Unfortunately for Tim Raines and his fans, Rock's timing appears less than ideal. The ballot is overcrowded and looks to get more-so as soon as next year, with the additions of Greg Maddux, Frank Thomas, Tom Glavine, and more. Adding to the logistical problems with the ballot's ten vote max, BBWAA voters may be too consumed with decisions about PED whispers, the character clause, as well as testimony from everyone short of Lance Armstrong and Manti Te'o.
Just as a quick example of how Tim Raines has perpetually been underrated, we have a fine example in the 1985 MVP Voting.
In 1985, Tim Raines ranked 5th in the National League in the Baseball-Reference version of Wins Above Replacement, 4th in WARP by Baseball Prospectus, and tied for 2nd in Fangraphs WAR. In spite of this, Raines finished 12th in MVP voting, one spot below Vince Coleman.
Every year has funky voting. A top-5 player placing 12th in the vote isn't an obscenely egregious snub. Plus, there's not much to be said about two players being separated by just one vote. The remarkable things are that Vince Coleman should not be anywhere near a 1985 MVP discussion, and should be so easy to compare to Raines as a fellow base-stealing leadoff hitter.
Vince Coleman ranked 64th by bWAR in 1985, 101st in WARP, and 47th by fWAR.
Ok, so sportswriters couldn't really look up WAR in 1985. So, we can't hold that against them. They also didn't have OPS+ in the 1980's, but just so you know... Vince Coleman's OPS+ was 86 (14% worse than the league average left-fielder)/ Tim Raines's OPS+ was 151 (51% better than average).
The BBWAA didn't have some of these "advanced" stats in 1985, but they did have batting average. In fact, the BBWAA still loves Batting Average, which makes these results so surprising, since Tim Raines's batting average dwarfed Vince Coleman's.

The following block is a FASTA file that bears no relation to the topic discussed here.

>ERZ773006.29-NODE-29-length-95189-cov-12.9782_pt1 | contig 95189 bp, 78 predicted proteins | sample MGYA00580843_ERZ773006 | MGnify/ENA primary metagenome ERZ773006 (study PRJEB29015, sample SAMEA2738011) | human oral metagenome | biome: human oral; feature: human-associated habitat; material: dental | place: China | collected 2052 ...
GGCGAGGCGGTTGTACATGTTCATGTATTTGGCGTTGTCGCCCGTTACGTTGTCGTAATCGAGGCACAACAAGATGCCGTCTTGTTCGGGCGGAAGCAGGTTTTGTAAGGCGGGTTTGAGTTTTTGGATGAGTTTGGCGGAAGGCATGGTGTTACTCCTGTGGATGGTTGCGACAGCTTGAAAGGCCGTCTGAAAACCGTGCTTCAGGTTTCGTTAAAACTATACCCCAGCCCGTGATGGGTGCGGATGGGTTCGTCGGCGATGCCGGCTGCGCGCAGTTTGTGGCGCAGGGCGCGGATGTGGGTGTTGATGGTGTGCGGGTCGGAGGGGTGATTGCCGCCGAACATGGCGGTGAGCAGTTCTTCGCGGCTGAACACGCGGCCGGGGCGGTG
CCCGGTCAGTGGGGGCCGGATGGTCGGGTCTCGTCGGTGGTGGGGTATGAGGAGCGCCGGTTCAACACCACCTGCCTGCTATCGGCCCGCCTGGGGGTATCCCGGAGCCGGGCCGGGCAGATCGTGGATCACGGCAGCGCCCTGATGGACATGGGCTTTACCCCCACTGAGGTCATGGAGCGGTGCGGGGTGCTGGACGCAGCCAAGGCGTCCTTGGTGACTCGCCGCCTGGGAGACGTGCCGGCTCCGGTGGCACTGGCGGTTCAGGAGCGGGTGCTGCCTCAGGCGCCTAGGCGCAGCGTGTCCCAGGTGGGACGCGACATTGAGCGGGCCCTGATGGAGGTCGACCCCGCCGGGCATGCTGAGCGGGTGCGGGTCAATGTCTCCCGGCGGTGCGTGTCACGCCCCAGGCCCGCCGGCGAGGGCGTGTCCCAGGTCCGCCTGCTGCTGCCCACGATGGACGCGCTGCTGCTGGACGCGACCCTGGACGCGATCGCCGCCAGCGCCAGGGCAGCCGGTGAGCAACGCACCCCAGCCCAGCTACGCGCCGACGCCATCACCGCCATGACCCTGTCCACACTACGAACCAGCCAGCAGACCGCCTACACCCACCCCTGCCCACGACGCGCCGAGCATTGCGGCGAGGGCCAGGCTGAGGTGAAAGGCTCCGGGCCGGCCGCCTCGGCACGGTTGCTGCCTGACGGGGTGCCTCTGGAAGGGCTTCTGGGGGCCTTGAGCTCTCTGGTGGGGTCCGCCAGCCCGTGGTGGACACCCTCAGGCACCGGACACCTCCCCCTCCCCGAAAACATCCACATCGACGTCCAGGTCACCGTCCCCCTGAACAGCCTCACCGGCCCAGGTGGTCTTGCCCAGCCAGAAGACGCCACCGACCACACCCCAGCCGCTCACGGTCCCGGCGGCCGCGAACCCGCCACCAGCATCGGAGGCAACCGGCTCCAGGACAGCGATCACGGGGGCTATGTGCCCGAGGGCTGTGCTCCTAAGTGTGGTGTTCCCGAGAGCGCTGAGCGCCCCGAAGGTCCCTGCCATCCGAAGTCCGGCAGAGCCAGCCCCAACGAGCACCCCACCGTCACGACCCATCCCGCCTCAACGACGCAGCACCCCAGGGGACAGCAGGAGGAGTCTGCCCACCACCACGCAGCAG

|BREAKING: Tim Raines is one of the greatest baseball players of all time.|
The differences in batting slash lines are atrocious:
Tim Raines: .320/.405/.475
Vince Coleman: .267/.320/.335
That's a 53-point difference in Batting Average, an 85-point difference in OBP, and a 140-point difference in slugging!
For all that we want to complain about the BBWAA voters of today, i'st doubtful that future voting results will be driven by something as insignificantly single-minded as Stolen Bases. Vince Coleman electrified the baseball world his rookie season of 1985 by stealing 110 bases, which is still the 9th highest total of all time. Raines was 2nd in the league in Stolen Bases that year, with 70.
|Stolen Bases trumped all|
in '85 Coleman v Raines
Unless you're Woody Paige, that's about as lazy as award voting can get.
It's just surprising that the BBWAA could be so wrong when comparing two contemporary players, in the same league, playing the same position, and batting in the same spot of the batting order. Still, as we said, this is nothing new. It's just a snapshot.
Take a look at one year prior, 1984, and you'll see Tim Raines along with Gary Carter, Dwight Gooden, and a few others weren't given their due by the MVP voters.
|Leon Durham was one of|
7 Cubs to get MVP votes in
the glory days of 1984
The 1984 Cubs were a huge story that year. They were the first Cubs team to make the postseason since 1945, and MVP voters showered the team with praise. Seven Cubs received MVP votes that year. Four Cubs placed ahead of Raines (4!) even though only Ryne Sandberg, who won the award, had a higher bWAR.
What are you gonna do? Hall of Fame and yearly award voting results have befuddled baseball fans for decades and will continue to do so. All we can hope for, as fans, or as people in any walk of life, is for improvement.